9. On June 18, 1987, Richard Murray entered into a purchase and sale agreement to sell the property. The sale could not be consummated due to the cloud on title. This action was commenced on February 25, 1988.
Based on the above undisputed material facts, I rule that the plaintiff is entitled to summary judgment on his second amended complaint as a matter of law, and that Thelma Sigouin's counterclaim must be dismissed for lack of subject matter jurisdiction.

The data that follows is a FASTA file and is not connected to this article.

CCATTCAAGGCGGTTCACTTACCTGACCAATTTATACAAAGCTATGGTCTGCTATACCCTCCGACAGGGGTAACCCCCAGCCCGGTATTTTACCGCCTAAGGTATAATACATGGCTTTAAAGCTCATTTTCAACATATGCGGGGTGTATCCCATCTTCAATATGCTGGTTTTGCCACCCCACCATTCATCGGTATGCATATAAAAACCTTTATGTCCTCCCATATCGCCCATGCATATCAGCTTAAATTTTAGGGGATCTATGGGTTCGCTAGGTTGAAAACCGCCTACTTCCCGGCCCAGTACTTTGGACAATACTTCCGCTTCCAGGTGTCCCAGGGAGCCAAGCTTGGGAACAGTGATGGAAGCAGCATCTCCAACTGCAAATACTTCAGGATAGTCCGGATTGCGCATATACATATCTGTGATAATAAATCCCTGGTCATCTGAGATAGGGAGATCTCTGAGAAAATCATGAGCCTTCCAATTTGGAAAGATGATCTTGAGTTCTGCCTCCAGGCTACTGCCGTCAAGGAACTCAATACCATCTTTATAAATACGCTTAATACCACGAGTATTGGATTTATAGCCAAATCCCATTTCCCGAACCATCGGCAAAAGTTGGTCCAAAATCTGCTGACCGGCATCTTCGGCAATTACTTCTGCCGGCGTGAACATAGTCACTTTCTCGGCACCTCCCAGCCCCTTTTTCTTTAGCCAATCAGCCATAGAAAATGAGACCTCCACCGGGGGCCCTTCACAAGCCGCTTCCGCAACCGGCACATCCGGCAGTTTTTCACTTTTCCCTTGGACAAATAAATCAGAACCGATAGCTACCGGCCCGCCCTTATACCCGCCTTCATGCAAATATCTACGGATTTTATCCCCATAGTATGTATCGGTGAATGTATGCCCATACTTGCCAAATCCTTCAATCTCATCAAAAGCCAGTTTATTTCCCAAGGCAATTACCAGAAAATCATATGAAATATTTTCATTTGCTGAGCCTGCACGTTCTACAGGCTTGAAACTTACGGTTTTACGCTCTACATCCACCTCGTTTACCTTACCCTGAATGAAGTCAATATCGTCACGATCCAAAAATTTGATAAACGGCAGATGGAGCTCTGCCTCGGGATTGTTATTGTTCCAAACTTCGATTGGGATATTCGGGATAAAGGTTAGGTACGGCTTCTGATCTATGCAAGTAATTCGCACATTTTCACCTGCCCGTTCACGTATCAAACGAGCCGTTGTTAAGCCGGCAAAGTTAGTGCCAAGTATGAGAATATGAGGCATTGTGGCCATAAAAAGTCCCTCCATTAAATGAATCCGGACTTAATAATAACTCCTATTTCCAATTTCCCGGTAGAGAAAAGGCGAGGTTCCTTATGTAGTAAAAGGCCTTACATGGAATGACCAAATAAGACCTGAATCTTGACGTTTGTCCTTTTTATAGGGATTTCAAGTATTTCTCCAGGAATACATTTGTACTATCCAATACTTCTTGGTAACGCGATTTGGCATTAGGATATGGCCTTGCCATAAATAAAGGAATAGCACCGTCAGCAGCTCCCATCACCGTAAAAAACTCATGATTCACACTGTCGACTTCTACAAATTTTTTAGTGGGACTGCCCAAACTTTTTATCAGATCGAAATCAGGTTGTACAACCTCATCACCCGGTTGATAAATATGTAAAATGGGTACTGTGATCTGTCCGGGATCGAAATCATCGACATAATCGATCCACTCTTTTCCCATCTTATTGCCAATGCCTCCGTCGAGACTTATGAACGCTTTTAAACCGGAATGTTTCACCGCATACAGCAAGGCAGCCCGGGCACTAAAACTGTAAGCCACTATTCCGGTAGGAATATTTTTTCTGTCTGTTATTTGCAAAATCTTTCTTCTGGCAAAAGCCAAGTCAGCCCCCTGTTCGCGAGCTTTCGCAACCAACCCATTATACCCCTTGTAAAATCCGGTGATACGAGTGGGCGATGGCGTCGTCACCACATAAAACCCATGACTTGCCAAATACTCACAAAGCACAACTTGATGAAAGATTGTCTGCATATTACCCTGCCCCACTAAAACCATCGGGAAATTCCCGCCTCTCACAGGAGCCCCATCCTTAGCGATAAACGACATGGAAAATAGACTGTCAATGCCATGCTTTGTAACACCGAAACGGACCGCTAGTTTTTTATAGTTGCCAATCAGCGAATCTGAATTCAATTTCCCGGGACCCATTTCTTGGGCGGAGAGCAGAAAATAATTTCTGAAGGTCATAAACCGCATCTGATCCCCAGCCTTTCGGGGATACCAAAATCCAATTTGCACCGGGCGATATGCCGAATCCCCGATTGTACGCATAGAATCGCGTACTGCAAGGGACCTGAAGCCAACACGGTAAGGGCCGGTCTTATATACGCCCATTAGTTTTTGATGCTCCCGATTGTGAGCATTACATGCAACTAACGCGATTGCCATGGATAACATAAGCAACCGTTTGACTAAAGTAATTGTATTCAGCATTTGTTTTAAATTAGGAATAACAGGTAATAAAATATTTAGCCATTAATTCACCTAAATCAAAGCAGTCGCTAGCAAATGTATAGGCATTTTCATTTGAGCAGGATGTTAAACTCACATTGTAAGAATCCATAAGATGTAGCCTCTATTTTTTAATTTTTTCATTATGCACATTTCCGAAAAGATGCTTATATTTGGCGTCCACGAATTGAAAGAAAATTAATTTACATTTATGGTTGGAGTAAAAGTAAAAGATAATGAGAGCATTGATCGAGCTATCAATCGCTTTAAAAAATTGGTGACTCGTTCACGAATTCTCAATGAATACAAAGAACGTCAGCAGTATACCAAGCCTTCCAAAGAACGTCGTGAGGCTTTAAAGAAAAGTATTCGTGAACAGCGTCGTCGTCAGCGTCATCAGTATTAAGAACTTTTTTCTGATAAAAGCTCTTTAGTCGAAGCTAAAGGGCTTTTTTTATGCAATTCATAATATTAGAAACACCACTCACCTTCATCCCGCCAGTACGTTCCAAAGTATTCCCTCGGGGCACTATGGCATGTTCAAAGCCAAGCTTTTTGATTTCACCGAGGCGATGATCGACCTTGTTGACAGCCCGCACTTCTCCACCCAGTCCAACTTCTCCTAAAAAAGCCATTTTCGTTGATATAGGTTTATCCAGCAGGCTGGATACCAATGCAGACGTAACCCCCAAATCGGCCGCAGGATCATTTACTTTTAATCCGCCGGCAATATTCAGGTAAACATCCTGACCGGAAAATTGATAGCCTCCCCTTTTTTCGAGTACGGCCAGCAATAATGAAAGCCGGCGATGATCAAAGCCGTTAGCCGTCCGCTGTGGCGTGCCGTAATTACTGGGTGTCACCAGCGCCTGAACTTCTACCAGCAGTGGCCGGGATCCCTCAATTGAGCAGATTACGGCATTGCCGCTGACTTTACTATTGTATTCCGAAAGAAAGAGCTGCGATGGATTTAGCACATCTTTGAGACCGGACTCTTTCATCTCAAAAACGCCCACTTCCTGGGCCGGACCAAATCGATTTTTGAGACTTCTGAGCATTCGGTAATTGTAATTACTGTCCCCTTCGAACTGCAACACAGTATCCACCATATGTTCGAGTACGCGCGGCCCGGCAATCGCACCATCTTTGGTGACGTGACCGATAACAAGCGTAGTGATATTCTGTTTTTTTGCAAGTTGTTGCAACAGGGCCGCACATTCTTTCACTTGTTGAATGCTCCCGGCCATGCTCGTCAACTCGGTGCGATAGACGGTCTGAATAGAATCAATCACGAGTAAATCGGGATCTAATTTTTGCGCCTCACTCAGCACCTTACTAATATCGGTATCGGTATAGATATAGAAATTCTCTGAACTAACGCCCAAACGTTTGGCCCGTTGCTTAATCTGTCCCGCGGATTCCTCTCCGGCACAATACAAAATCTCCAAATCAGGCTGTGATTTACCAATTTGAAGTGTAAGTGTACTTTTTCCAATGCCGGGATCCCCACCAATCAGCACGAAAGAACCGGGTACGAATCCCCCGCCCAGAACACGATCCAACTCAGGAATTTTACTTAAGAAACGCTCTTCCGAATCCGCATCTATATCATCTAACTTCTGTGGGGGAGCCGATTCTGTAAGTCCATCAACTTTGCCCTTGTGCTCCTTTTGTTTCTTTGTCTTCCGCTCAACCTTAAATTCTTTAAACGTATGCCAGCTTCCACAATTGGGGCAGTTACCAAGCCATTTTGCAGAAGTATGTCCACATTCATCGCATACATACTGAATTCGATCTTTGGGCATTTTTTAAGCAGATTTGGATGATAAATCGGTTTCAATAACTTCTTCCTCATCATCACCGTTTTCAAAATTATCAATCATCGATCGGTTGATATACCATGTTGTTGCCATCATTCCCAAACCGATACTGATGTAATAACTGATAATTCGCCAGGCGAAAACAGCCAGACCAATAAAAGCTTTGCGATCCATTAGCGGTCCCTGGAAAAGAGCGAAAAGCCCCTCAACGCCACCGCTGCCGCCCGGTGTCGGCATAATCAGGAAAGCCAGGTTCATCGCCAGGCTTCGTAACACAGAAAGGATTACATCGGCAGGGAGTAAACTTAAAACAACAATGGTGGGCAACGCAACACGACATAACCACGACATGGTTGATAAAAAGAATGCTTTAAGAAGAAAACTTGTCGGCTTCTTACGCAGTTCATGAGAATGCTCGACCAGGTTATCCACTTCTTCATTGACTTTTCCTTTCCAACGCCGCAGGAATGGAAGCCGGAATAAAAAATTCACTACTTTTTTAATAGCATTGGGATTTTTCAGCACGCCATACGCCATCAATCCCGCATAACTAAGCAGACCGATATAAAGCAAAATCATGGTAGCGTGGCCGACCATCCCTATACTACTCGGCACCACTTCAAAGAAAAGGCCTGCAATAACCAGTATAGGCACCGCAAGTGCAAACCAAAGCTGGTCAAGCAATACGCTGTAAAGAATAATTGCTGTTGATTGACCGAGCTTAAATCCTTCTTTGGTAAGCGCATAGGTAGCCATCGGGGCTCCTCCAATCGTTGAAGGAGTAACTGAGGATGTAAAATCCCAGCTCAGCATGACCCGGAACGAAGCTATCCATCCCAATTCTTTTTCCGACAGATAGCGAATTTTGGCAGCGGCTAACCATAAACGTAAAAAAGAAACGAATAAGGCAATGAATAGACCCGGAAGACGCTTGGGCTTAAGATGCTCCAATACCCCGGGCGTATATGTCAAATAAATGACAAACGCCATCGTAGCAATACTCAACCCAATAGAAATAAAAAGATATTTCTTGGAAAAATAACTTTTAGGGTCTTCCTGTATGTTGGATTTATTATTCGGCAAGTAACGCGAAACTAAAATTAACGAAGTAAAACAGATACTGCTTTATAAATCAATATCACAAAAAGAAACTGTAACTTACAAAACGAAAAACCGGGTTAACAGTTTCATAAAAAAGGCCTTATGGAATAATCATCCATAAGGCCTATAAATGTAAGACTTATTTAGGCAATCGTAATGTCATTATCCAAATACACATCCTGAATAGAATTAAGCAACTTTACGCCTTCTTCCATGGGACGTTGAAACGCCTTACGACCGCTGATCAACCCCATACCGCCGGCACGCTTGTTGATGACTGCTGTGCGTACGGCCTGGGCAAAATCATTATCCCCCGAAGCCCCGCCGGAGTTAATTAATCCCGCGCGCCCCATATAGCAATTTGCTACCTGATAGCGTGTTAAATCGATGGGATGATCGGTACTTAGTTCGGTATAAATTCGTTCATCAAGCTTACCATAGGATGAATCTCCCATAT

Plaintiff has acquired title to the property by adverse possession. His continuous use, renovation and management of the property, without the permission of any co-tenants, constituted "nonpermissive use which is actual, open, notorious, exclusive and adverse for twenty years", vis-a'-vis the defendants. Ryan v. Stavros, 348 Mass. 251 , 262 (1964) and cases cited. In addition, this is not a situation where the plaintiff's actions may be construed as being consistent with the right of a co-tenant. Rather, the plaintiff's actions in completely renovating the building, managing the property to the exclusion of all the defendants, collecting all rents and paying all expenses, among other things, constitute a "series of acts [which] indicate a decisive intent and purpose to occupy the premises to the exclusion and in denial of the right[s] of the other [co-tenants]." Lefavour v. Homan, 85 Mass. (3 Allen) 354, 355 (1862). It is "well settled, that a long exclusive and uninterrupted possession by one, without any possession, or claim for profits by the other, is evidence from which a [fact finder] may and ought to infer an actual ouster." Allen v. Batchelder, 17 Mass. App. Ct. 453 , 456-457 (1984). In the present action, the plaintiff has used and managed the property since 1959. In view of his overt acts, the co-tenants would not have been justified in assuming that he was claiming an interest as a tenant in common, as opposed to one who was claiming a fee interest in the property.